One classical definition of prayer defines it this way: “Prayer is lifting mind and heart to God.”

That’s a wonderful and accurate description of prayer, the problem is that we rarely do that. It’s rare that we actually open mind and heart to God in order to show God what’s really there. Instead we treat God as a parental-figure or as a visiting dignitary and tell God what we think God wants to hear rather than what’s really on our minds and hearts.

As a result we have a pretty narrow range of thoughts and feelings that we consider suitable for prayer. Most of what we actually think and feel is considered too base for prayer. We feel we are praying only when we have attentive thoughts and warm feelings, when we feel like praising God, when we feel altruistic, pure, centred, when we have good feelings towards God, others, and nature, when we feel the desire to pray more, or when we yearn for moral improvement.

Such thoughts and feelings do make for prayer, but we can’t turn then on like a water tap. Many times, perhaps most times, we experience other thoughts and feelings: boredom, tiredness, dissipation, bitterness, sexual fantasy, and sometimes even a positive distaste for church, prayer, and moral improvement. We don’t feel that it is valid to lift these bitter thoughts and impure feelings to God. Instead we try to crank up the thoughts and feelings that we think we should be having when we pray.

There is some legitimacy in this. Classically, spiritual masters have distinguished between prayer and distraction. Prayer, they point out, requires an effort of concentration, of attentiveness, an act of will. It isn’t simply daydreaming or letting a stream of consciousness occur.

But prayer is “lifting mind and heart to God” and that means lifting up, at any given moment, exactly what’s there and not what, ideally, might be there. It would be nice if we always felt warm, reverent, altruistic, full of faith, chaste, hopeful, connected with others and nature, happy about who we are and what life has dealt us. But that isn’t the case. We all have moments and even seasons of doubt, anger, alienation, pettiness, boredom, obsession, and tiredness. Our thoughts are not always holy and our hearts are not always warm or pure. It’s at times like this we need prayer and what we need to take to prayer is, precisely, those bitter thoughts and unholy feelings.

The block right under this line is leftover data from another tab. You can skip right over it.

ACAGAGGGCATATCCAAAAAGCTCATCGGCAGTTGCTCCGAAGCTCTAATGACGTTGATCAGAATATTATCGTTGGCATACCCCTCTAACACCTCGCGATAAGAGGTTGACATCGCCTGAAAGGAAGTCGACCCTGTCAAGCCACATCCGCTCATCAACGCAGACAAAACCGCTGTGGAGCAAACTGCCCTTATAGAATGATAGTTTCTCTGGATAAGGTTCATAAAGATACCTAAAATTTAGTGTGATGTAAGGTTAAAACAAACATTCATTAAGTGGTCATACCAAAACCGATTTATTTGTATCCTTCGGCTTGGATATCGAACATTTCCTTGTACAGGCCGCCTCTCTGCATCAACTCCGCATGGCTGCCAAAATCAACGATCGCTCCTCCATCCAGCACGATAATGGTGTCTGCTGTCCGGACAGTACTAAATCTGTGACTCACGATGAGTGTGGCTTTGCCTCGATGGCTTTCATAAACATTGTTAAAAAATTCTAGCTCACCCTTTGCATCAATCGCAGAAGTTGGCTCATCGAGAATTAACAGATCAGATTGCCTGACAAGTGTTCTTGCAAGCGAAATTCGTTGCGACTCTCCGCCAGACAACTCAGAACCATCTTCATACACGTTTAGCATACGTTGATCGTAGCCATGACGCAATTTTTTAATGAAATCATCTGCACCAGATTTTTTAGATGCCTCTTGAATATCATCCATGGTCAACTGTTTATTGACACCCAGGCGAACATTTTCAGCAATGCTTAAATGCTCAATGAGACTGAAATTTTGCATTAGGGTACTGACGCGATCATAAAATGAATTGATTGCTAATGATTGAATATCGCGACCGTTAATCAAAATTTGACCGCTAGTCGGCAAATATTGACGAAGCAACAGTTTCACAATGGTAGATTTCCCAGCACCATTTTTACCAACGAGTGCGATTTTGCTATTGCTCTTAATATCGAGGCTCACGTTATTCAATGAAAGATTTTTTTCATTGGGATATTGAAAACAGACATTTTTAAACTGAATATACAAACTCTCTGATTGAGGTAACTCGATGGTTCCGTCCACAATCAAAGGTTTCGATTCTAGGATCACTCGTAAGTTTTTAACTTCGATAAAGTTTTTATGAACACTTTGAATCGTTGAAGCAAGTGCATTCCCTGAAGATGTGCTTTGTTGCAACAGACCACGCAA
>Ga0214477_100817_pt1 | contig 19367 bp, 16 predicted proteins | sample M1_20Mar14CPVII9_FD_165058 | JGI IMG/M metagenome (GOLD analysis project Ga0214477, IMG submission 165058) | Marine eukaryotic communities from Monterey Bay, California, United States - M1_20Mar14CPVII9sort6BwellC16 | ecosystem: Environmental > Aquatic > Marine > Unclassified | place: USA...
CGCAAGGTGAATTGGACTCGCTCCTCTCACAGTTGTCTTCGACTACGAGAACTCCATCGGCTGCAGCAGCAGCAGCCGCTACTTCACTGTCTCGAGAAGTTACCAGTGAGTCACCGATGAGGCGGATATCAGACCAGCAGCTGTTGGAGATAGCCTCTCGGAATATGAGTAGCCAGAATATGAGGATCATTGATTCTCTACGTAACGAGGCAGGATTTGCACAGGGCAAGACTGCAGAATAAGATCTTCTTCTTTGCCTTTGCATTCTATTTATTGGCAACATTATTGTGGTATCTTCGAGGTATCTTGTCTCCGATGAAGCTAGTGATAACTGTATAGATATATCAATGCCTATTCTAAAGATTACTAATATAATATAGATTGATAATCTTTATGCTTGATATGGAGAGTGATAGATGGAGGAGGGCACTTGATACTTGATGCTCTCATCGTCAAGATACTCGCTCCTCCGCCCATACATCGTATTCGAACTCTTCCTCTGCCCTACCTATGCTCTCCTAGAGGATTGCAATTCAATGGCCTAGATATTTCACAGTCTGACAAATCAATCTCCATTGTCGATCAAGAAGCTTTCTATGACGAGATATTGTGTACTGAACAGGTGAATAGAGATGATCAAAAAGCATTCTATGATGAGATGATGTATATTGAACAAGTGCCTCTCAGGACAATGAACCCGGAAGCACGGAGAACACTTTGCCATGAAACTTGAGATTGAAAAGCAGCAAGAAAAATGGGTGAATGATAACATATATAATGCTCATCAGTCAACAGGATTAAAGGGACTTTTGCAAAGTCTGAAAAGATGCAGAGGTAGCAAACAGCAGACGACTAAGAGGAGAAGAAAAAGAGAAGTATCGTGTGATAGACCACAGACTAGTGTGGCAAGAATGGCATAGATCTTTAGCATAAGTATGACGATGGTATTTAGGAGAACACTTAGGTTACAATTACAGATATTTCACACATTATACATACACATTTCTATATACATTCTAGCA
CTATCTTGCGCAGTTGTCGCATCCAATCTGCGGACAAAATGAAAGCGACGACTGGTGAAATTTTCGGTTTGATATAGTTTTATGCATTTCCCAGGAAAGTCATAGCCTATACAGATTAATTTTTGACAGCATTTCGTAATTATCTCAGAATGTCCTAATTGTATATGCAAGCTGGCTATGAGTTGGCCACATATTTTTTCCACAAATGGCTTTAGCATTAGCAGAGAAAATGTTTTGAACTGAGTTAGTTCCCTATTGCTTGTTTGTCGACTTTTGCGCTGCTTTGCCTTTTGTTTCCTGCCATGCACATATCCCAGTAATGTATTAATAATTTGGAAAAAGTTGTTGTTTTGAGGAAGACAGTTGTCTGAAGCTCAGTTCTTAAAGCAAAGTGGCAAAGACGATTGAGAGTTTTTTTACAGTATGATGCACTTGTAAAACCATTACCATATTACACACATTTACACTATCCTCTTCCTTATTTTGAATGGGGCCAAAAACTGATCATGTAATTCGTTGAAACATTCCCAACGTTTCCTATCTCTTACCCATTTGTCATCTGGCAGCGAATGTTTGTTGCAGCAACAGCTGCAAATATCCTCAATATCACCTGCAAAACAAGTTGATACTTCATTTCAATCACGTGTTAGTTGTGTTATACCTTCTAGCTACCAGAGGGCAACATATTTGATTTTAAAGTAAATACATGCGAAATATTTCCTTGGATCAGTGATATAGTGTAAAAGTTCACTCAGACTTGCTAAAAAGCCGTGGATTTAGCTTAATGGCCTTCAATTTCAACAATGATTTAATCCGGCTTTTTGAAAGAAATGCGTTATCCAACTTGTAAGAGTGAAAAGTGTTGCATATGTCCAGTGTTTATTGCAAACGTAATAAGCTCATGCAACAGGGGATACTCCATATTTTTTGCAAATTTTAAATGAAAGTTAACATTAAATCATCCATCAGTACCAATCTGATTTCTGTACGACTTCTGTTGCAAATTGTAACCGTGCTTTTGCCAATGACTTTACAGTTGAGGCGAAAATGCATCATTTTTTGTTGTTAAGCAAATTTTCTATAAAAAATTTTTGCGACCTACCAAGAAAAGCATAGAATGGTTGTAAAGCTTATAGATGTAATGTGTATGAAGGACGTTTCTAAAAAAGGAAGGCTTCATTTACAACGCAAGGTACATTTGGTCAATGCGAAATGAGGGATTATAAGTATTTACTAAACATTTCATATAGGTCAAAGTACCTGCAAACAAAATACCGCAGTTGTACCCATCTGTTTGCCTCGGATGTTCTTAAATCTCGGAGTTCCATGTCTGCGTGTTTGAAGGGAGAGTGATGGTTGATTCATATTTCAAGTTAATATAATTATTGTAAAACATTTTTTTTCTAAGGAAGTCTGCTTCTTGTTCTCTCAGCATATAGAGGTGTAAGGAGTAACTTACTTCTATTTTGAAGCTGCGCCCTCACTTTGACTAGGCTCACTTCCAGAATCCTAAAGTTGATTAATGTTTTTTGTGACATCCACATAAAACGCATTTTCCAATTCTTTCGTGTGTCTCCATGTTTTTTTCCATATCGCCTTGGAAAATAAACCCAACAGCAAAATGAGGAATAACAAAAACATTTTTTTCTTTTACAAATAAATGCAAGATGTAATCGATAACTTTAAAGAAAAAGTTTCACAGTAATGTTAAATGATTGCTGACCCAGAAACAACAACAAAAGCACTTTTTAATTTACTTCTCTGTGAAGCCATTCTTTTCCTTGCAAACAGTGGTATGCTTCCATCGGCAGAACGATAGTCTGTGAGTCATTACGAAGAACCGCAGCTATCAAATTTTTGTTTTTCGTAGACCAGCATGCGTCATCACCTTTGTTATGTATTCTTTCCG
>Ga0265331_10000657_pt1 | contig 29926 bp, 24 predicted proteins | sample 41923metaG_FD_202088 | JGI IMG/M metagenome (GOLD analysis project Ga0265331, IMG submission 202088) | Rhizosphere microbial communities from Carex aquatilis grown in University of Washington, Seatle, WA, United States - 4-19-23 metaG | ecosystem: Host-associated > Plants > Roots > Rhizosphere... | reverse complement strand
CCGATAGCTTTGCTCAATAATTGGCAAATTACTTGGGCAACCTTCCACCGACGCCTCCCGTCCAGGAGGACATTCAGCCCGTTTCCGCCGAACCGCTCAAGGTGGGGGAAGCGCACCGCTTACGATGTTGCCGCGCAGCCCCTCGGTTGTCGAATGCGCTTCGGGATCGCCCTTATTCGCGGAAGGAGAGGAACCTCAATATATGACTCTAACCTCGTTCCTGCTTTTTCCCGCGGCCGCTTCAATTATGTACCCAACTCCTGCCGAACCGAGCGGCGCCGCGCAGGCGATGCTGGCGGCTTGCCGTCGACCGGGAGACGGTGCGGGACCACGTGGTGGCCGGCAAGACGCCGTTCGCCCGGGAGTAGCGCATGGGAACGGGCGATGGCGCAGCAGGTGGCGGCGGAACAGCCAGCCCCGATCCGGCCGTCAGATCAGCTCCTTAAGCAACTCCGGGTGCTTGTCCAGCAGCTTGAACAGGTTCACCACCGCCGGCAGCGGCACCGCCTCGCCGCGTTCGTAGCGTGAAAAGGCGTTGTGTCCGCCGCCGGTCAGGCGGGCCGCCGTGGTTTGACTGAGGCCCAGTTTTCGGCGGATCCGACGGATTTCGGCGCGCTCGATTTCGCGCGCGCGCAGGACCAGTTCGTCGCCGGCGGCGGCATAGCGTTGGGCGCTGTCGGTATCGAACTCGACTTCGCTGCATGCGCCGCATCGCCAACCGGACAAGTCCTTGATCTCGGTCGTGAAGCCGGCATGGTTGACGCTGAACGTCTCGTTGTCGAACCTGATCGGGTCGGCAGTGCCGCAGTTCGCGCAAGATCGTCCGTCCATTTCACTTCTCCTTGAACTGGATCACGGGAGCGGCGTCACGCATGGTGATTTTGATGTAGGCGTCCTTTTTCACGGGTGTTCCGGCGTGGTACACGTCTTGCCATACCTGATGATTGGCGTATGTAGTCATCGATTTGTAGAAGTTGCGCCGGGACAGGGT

All thoughts and feelings are valid material for prayer. Simply put: When you go to pray, lift up what’s inside of you at that moment. If you are bored, lift up that boredom; if you are angry, lift up your anger; if you are sexually obsessed, lift up your sexual fantasies; if you are tired, lift up that tiredness; if you feel selfish, don’t be afraid to let God see that. Jesus said that we must become like little children to enter the kingdom of heaven. One of the qualities in children to which this refers is precisely their honesty in showing their feelings. Children don’t hide their sulks, pouts, and tantrums. A good mother handles these rather easily, often with a smile. God is up to the task. In prayer, we can be transparent, no matter how murderous, adulterous, or irreverent our thoughts and feelings might seem.

If we do that, it makes it easier for us to “pray always”, as scripture asks. What does this mean? Obviously it doesn’t mean that we should always be at formal prayer, that we should strive to be full-time contemplatives, or even that we should seize every possible occasion we can to pray formally.

To “pray always” invites us rather to live our lives against a certain horizon. It doesn’t necessarily mean to stop work and go to formal prayer, important though that is at times. The point is rather that we need to do everything within the context of a certain awareness, like a married man who goes on a business trip and who, in the midst of a demanding schedule of meetings and social engagements, is somehow always anchored in a certain consciousness that he has a spouse and children at home. Despite distance and various preoccupations, he knows that he is “married always”. That awareness, more than the occasional explicit phone call home, is what keeps him anchored in his most important relationship.

Our relationship with God is the same. We need to “pray always” by doing everything out of that kind of awareness. Moreover, when we do spend time in formal prayer, we need, like children do, to tell God exactly how we feel and invite God to deal with that. Rabbi Abraham Heschel points out how, in prayer, the great figures of scripture did not always easily acquiesce to God and say: “The will be done!” They sometimes fought bitterly and said: “Thy will be changed!” That can be good prayer. It lifts mind and heart to God.